away, but not those of art.

Ode to a Nightingale does not reinterpret any particular Greek myth. The only

myth connection is found in a few allusions. Mythology has become, by then, so intrinsic

a part in Keats’s writing that he could at once resort to it in order to associate his

ideology. Here Keats’s thought is a kind of belief that when momentary beauty is

sojourning, the ideal embodiment of that moment, captured in the bird’s song, is an

imperishable source of Joy. “It is the very acme of melancholy that the joy he celebrates

is joy in beauty that must die” (Douglus Bush). The ode encapsulates poet’s immediately

experienced happiness in the bird’s song, his imaginative participation in an untroubled

life and then a more enduring knowledge of sorrow. But when Keats says that the song of

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the bird is immortal that is beyond the pains of human world, his deepest emotion is fixed

on the obverse side of his theme. The poem represents the exquisite awarness of the

existence, that no mood on earth is unalloyed with other feelings, for it is the very

condition, the impossibility of maintaining the mood of exaltation. The general criteria of

human existence is presented with a set of alternatives, infact paradoxes. And the verbal

ambiguity consolidates the meaning.

The nightingale is a bird with a long literary pedigree. The Romantics sought

refuge in the spontaneous lyrical utterance of this bird. Keats was probably familiar with

Cowden Clarke’s The Nightingale and Coleridge’s two Nightingale poems. Edmund

Blunden notes some possible Horatian parallels with the Nightingale. He also suggests

that it might have been a volume of Horace that Keats had with him when he sat under

the tree to compose his Ode. William Michael Rossetti has found in the Nightingale “a

surfeit of mythological allusions” (Life of John Keats). Keats’s taste in the matter of

allusions is generally that of the Elizabethans & Jacobeans from whom he drew so much

of his mythology (Douglas Bush). If we draw nightingale’s classical inheritance we shall

find that nightingale’s singing heralded Apollo’s arrival. Apollo’s arrival brought vitality

and energy of spring, the freedom from autumnal disease. It can be considered an

emblem of hope. The magical notes of nightingale, like Hermes the conductor of the

souls of the dead to the underworld, carry the poet ‘Lethe wards’. ‘Lethe’ in Greek

mythology is a river in Hades beyond the Elysian Fields where those souls about to

reborn drink oblivion of former lives. The nightingale appears to be an agency who can

relieve the poet from the dreadful misery of his present life. The bird, to the poet, is a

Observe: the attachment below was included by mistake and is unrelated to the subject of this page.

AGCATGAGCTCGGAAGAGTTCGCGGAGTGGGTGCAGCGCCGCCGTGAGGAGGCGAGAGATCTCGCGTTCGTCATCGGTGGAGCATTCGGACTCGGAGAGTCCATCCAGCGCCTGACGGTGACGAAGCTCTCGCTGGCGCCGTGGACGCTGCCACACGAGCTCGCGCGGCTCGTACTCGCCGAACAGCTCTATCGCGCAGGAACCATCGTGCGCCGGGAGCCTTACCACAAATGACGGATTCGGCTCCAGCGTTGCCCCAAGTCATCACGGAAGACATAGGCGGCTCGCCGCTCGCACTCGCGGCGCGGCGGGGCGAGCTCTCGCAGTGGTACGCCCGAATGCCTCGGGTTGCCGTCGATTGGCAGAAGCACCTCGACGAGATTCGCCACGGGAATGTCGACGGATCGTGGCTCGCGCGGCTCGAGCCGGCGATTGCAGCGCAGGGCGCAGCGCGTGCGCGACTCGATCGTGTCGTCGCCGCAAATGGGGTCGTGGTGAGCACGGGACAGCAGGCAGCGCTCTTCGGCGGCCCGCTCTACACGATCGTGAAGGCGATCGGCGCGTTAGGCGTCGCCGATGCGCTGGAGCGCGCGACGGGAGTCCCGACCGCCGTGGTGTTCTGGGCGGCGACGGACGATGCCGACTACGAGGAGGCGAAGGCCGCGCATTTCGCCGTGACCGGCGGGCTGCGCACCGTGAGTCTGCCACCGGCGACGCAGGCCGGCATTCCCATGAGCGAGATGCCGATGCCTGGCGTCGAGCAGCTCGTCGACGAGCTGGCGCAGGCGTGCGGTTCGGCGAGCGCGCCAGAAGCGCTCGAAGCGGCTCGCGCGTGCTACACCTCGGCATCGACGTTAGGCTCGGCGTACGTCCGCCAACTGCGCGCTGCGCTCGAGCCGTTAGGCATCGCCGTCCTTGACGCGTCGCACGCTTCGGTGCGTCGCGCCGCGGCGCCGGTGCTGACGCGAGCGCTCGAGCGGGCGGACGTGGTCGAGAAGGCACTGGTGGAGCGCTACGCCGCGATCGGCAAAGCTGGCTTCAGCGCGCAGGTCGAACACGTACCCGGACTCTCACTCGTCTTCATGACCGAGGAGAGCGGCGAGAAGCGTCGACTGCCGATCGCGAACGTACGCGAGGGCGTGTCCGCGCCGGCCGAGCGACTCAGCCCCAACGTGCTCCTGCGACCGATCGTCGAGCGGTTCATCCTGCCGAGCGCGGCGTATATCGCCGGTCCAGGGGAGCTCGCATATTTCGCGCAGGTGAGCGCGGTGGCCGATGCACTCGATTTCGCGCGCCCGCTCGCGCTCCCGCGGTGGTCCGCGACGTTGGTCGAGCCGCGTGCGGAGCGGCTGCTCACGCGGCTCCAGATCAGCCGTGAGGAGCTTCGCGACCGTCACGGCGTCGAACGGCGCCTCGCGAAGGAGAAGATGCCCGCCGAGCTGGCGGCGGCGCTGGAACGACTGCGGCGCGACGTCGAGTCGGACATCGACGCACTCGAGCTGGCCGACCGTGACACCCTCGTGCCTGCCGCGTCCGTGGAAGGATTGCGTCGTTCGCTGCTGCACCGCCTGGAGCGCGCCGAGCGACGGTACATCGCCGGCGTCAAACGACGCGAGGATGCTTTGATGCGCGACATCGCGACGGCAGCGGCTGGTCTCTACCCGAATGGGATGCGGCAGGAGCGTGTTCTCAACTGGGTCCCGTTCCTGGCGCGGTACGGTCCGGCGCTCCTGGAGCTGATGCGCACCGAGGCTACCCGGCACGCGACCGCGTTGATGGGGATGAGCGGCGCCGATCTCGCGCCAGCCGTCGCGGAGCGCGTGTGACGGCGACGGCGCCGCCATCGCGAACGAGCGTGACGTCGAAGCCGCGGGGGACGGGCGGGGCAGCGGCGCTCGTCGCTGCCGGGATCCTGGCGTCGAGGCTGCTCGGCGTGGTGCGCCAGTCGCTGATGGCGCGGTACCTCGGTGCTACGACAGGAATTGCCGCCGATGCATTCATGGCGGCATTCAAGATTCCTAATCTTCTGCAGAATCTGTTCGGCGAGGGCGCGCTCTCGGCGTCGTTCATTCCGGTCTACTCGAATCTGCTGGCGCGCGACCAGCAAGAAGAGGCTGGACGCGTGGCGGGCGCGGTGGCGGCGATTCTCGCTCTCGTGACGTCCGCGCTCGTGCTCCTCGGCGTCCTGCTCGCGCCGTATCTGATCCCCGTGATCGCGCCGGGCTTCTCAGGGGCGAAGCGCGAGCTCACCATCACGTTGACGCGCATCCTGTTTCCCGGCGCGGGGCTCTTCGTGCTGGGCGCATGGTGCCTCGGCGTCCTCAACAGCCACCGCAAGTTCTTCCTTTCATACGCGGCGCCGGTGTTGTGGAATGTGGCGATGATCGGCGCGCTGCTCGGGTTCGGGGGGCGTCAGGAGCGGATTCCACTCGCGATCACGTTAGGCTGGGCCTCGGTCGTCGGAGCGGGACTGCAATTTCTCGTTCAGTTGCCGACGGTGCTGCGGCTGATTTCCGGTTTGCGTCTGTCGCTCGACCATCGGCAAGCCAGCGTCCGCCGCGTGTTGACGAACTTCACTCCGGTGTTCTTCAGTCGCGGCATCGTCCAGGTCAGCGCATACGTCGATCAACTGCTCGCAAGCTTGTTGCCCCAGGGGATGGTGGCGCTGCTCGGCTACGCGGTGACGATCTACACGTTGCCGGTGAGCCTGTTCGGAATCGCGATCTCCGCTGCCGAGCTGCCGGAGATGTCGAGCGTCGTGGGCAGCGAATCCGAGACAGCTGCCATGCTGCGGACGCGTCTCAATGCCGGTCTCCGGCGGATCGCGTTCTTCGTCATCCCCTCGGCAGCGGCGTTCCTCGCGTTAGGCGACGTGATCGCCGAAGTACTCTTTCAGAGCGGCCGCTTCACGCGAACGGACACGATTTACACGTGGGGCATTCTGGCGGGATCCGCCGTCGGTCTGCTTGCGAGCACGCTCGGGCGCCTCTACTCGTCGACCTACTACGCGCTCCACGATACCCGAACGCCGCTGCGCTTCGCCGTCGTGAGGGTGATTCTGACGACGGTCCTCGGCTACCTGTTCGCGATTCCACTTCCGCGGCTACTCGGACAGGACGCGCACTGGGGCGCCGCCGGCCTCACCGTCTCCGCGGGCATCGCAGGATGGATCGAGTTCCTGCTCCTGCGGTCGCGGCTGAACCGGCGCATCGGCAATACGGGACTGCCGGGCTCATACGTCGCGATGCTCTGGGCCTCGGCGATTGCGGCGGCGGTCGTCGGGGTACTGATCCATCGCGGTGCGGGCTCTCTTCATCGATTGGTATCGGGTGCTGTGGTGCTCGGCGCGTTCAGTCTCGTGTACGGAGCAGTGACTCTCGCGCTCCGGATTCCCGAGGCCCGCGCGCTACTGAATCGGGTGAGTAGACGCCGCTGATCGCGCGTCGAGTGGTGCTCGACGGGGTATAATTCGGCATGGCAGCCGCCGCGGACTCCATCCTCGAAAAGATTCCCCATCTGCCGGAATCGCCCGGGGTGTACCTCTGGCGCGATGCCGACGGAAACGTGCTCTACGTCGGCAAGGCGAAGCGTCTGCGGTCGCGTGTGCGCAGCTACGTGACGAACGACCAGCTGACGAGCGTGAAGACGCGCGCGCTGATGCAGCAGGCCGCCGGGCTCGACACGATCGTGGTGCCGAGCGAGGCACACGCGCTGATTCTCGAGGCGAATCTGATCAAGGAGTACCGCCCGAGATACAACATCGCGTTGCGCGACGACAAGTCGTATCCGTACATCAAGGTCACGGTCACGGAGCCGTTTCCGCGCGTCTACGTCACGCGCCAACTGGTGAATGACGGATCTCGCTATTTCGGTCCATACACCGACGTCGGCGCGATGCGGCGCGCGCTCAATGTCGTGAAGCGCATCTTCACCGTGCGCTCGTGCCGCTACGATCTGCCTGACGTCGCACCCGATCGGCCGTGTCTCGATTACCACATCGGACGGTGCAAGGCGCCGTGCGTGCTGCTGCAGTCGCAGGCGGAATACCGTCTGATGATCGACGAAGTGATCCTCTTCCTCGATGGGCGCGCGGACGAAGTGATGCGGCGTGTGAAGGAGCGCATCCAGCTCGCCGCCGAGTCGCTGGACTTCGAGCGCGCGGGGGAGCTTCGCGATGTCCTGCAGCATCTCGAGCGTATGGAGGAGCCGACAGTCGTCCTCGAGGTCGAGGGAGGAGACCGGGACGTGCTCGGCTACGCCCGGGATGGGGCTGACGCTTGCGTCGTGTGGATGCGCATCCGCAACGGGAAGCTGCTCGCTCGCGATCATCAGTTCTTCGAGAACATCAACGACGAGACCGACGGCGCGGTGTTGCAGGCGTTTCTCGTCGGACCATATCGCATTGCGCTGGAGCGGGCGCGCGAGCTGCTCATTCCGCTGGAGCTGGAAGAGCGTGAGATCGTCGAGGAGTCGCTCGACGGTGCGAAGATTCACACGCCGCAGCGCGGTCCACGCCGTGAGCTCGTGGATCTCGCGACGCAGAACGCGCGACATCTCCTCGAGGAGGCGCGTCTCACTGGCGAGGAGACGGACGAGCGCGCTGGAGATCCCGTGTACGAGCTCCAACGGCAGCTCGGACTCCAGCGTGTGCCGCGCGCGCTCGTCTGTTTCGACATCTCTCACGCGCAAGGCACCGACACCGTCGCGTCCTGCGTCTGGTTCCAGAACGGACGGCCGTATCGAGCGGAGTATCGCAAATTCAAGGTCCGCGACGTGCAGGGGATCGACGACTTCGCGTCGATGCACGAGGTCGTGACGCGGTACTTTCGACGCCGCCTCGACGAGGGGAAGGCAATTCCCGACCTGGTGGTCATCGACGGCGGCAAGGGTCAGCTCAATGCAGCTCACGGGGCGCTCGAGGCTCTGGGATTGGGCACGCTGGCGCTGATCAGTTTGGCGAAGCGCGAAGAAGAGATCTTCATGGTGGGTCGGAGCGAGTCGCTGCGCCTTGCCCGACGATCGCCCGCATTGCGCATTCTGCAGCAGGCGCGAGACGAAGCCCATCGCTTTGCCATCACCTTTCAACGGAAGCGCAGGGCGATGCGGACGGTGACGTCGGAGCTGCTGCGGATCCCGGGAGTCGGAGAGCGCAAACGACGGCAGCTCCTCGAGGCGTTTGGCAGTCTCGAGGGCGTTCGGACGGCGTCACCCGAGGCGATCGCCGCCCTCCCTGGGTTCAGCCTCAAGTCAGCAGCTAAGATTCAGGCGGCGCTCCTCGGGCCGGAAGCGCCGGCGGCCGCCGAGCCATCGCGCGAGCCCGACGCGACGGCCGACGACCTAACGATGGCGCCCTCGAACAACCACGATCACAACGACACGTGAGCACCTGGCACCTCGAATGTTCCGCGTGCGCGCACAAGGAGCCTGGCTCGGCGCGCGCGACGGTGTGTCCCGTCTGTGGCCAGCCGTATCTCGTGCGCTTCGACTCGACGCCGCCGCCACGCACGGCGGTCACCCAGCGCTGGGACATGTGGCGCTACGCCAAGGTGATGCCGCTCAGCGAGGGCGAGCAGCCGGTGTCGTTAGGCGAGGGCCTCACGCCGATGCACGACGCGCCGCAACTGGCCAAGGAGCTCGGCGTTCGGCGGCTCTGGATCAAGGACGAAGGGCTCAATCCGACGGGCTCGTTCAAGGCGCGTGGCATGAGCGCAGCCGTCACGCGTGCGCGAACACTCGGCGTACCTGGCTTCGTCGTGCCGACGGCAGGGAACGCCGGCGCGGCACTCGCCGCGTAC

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light winged Dryad’ or a tree nymph of Greek mythology. The poet, like Endymion, then

ventures into the magic forest leaving behind the diseased and maimed world full of

palsied old people and ‘pale and specter thin’ youths. Keats has drawn inspiration from

Hippocrene (Spring on mount Helicon, the haunt of Muses). Being saturated in the depths

of Earth, the wine has imbibed the wisdom, strength, maturity and beneficence of Gaia or

the mother Earth. It also combines the dream or fancy of the poet. The nightingale is a

kind of divinity which can transport the poet beyond mortality. In the stanza IV this

means of wine is rejected, instead the poet chooses ‘poesy’. Here the immediate

association of wine is Bacchus, the God of wine and also the symbol of destructive

potentialities. Stanza VI commences Keats’s ‘courtship with death’ (G. Wilson Knight).

In his voluptuous longing for death Keats again compromises with mythology. Exhausted

by the trauma and trials of life the poet wants to return to the ‘seed’ state of life that will

revitalize his creativity. Stanza VII, as Mr. Riddley suggested of it, offers us “the distilled

sorceries of Romanticism” (Keats’s Craftsmanship). It takes us from ‘Death’ to

deathlessness. The immortality of the bird’s song and the temporality of the fugitive

happiness is strongly insisted upon the lines. The last word ‘forlorn’ breaks in like the

tolling of a bell to signal the end of the poet’s emotional exaltation. ‘Faery lands forlorn’

reads like an exquisite pastiche of a Miltonic cadence: ‘stygian caves forlorn’ (L’Allegro,

line 3); ‘these wild wood forlorn’ (Paradise Lost, IX, 910). The immediate attachment to

this ‘forlorn’ is remoteness and strangeness of an enchanted world. The second ‘forlorn’,

that introduces the next Stanza, has a homely and familiar connotation. It sets the tone of

the poet upon the common world, to which he now returns. The last Stanza exposes

Keats’s rational mind. The sweet melody becomes ‘plaintive anthem’ to the poet. The

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‘still stream’, an oxymoronic patterning of words, refers to the frozen lake or in the

picture. This indicates the lifelessness of Keats’s vision. The poet is in a quandary by

getting back the world of reality. This completes the full circle of the poem. “The